Architects thrive in the jack-of-all-trades role. We fantasize about being great designers, and great builders, and great theoreticians, and great teachers, and great dressers…. But, of course, consummating a union of all aspects of building is difficult to achieve consistently on every single project, particularly the theoretician part, particularly still in the early years when recognition and craft are still developing. Imagine a 22-year-old Bachelor of Architecture, fresh into his or her first job after school, working on stair details for a high-rise or bathroom vanities for an apartment renovation. Staring at those drawings, the mind of a young architect becomes the stage for a duel between:
In the red corner: the polished theories, styles, and techniques he or she was learning just a year ago in school, and
In the blue corner: the tiny, insignificant detail currently underneath the AutoCAD crosshairs, and this 6PM deadline.
The young architect thinks to him- or herself: “How theoretical can I realistically be on a $10,000 kitchen renovation? How much philosophical & spiritual weight can I expect a single cabinet to carry? How aligned with the cosmos can a stair nosing detail really be? And even if I achieve it, how can I be sure that the world will perceive it?”
The nitty-gritty reality sets in. Deadlines. Budgets. Other people, with other theories. Eventually, the majority of architecture projects run out of time or money or will on the path to perfection, and the result is, from the architect’s point of view, a discounted version of what they were imagining. This tug of war is omnipresent. Sometimes a project needs to get done in spite of the idea or spirit not being consummate (for political reasons, for money, for preserving your relationships, for preserving your own sanity). Other times, there are projects that are worth pursuing and prolonging because of the appeal of their ideas or spirits, even in the face of un-recoup-able costs or burnt bridges.
Good practice (that is, functional and sustainable practice) most often ends up being neither too theoretically stifling, nor too pragmatically brash. If an architect can calibrate their expectations just right, they might achieve an alchemy, where a building or detail which satisfies all parties, falls at or under budget, gets built on time, and strengthens the interpersonal relationships, also can embody some higher ideal in its form.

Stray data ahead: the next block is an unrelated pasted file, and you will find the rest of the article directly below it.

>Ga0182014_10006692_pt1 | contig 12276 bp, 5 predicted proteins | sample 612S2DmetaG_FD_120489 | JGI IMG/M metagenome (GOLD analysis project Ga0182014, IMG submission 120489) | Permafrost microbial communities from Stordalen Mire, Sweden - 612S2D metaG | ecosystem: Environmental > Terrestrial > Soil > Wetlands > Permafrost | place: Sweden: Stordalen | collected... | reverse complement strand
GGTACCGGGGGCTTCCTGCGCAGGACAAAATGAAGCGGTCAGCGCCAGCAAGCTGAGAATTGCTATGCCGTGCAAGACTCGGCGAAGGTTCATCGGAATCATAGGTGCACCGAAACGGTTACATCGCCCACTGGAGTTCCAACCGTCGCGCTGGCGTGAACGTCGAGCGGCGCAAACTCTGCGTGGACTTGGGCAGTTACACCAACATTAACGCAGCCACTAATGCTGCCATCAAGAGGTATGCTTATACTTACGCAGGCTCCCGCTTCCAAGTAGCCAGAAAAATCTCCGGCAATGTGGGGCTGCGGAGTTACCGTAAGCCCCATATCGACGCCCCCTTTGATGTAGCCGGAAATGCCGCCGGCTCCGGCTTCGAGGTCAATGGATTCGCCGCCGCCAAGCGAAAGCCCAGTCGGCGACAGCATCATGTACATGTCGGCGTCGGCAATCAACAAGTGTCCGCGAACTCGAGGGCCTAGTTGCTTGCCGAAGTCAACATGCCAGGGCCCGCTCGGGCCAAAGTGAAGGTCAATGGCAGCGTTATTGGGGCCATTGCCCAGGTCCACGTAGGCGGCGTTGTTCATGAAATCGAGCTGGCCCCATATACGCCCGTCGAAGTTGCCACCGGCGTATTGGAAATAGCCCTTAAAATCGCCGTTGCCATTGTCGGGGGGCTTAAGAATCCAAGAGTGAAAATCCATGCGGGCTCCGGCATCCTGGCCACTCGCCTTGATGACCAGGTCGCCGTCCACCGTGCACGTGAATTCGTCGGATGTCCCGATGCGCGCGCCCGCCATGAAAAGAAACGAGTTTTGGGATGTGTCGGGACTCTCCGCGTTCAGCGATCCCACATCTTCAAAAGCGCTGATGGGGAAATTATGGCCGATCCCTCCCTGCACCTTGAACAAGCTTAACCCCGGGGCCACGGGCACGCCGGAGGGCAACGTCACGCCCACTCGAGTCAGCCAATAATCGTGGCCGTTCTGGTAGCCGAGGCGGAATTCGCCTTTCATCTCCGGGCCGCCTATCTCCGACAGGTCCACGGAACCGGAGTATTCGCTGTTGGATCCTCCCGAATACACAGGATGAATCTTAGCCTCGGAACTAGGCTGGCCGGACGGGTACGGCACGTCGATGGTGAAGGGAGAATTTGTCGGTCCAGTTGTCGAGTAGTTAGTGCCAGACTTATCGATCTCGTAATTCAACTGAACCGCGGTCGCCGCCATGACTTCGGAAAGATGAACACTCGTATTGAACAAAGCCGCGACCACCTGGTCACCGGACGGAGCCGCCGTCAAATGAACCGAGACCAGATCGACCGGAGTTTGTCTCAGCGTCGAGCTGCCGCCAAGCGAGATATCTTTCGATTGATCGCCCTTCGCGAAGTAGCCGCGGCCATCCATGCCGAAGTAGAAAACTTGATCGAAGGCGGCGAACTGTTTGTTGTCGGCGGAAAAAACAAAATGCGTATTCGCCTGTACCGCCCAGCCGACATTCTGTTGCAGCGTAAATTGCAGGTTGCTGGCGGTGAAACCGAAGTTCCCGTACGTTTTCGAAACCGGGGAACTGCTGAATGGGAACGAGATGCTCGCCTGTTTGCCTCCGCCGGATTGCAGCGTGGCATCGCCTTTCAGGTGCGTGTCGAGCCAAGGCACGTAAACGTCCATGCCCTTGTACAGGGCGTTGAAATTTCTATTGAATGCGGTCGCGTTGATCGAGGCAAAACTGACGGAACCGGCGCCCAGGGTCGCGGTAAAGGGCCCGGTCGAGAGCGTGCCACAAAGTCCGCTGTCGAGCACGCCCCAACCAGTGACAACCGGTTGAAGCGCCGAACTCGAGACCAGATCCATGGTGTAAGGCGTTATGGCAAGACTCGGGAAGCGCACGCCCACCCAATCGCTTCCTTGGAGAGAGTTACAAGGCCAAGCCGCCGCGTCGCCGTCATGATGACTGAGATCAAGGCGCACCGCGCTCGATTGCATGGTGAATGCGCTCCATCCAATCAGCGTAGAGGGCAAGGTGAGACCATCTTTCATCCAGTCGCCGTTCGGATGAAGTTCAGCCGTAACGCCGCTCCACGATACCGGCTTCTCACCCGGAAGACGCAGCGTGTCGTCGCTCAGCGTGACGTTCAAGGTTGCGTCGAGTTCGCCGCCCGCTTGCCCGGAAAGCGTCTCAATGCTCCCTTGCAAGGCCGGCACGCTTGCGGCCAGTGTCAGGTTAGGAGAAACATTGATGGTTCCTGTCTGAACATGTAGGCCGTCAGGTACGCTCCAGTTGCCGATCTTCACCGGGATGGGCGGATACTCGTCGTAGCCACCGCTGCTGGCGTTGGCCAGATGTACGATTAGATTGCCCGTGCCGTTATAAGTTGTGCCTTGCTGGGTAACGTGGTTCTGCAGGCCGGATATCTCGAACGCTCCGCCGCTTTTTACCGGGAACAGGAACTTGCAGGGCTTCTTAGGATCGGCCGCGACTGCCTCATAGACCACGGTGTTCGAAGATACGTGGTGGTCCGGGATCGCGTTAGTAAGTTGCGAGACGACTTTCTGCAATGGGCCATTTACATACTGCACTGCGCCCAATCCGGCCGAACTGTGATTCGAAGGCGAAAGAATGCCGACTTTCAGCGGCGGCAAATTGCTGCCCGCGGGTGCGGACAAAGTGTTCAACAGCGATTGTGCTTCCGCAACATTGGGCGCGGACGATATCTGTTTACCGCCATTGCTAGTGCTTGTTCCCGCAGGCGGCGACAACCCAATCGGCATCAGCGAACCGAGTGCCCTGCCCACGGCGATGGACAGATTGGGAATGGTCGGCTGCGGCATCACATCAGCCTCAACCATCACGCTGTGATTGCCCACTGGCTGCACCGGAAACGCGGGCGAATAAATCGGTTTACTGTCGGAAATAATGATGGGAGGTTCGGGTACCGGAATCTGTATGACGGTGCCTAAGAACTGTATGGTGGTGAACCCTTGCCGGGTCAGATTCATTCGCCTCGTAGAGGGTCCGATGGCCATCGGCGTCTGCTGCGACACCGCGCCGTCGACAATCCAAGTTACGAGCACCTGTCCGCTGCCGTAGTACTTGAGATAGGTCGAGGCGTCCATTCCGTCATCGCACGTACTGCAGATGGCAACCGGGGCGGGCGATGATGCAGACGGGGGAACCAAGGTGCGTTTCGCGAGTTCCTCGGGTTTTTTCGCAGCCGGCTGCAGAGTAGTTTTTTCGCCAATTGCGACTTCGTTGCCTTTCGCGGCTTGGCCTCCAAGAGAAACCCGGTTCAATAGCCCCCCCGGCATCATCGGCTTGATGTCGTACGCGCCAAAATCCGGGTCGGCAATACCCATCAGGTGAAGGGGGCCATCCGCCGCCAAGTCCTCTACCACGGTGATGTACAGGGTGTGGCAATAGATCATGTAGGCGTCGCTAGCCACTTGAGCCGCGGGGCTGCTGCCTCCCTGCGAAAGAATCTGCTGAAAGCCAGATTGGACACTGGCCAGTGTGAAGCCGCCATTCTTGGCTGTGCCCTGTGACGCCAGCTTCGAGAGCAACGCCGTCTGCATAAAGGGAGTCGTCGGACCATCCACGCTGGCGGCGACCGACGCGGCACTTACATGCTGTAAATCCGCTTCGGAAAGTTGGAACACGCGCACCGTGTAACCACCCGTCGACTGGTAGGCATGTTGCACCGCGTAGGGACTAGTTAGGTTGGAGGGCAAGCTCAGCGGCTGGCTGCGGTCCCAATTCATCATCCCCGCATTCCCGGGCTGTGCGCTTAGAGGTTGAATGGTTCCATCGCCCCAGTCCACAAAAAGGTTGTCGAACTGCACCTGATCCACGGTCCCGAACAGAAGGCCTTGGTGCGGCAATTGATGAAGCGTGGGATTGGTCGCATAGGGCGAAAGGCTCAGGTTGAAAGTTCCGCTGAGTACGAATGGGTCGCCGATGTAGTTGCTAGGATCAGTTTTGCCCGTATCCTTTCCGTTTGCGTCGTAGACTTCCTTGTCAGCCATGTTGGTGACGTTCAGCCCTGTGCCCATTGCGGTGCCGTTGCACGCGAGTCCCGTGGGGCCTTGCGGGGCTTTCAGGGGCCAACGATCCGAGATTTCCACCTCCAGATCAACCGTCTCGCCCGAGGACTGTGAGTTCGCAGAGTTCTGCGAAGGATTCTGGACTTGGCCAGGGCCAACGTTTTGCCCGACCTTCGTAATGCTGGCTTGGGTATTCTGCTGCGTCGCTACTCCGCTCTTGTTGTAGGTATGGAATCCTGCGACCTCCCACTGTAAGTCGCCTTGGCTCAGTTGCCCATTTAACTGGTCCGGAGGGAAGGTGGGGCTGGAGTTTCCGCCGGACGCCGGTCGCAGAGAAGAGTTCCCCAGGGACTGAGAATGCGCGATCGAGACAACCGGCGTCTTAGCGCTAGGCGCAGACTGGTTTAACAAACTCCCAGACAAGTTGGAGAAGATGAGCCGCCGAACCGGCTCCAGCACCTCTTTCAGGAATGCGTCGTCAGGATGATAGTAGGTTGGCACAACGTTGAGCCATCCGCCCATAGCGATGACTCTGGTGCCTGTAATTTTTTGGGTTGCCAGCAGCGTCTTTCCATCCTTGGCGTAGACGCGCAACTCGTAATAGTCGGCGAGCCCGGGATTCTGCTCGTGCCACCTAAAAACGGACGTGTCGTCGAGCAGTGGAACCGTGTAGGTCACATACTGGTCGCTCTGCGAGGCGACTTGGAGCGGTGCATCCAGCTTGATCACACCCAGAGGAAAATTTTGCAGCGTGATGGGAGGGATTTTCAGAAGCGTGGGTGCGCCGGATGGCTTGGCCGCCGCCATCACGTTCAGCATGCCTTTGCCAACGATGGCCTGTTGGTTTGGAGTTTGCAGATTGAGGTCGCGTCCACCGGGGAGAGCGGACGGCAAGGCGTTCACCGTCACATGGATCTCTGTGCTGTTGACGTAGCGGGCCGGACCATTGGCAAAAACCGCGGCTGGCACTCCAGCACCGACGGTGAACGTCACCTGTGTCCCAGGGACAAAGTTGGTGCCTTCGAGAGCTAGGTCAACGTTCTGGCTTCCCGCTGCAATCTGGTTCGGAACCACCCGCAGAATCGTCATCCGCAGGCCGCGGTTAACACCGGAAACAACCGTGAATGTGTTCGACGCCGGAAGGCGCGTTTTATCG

For me, if that alchemy can be achieved (and it can, as you’ll see in the examples below), the most critical moment is the moment of creation. That is, the moment when an idea acquires its first physical form that is perceivable to the senses. That the built environment is indispensable to humans by now makes that creation necessary. One cannot fantasize about providing shelter– one must actually make it at some point. In that necessary creation can be found a grain of truth: The best way to measure an idea is to rub it up against physical things. An architectural theory cannot be wholly measured based on its relation to other theories– it must be brought forth through experiences. Kant made this very clear. So that internal conflict felt by every young architect, though discouraging, is actually a reaffirmation of one of architecture’s virtues as an art form– it brings the best out of ideas and materials by forcing the two to interact. God is in the details, right? Architecture, as it appears to someone, should contain somewhere in its form the spirit which birthed it, or at least traces of the struggle that spirit underwent to survive. An observer should be able to link one to the other…
But this isn’t always true! Sometimes, in the name of creation, a detail is made in spite of that assumed kinship between ideas and materials. Sometimes a building’s form gives “truth & beauty” an unexpected runaround.
What are we to make of Mies Van Der Rohe having the rivets in the Fansworth House foundation piles ground off…?
…or Aalto wrapping the metal columns of the Villa Mairea in wood…?
…or the Ancient Greeks themselves? The reference of wood tectonics in stone (a.k.a. petrification— Heinrich Hubsch was among the first to challenge the common theory that Classical Ancient Greek stone temples were simply stone referencing wood)…
…or the muscular bulge of columns (a.k.a. entasis)…
…or, more generally, Joan Soane’s Bank of England? It was one of the first examples of a building divorcing the primordial bond between the expressiveness of the facade & the function of the plan (most notably at the acute Tivoli Corner on the northwest where the rounded colonnade responds more to the bustling street than to the minting happening behind it). Taken in larger context (England’s development of debt, centralized finance, and the speculative market), the Bank of England building is a great distillation of the 19th century’s notorious struggle to reconcile using historical styles for contemporary functions.
All these are examples of detailing against nature, or,(more optimistically) an expansion of natural tectonics through human imagination. It is an idea outmuscling a pragmatic reality. It is a theory outshining a compromise. At times, it is more important, even more theoretically sound, to express something else, something unnatural, something only to be dreamt about.
Ornament is no crime.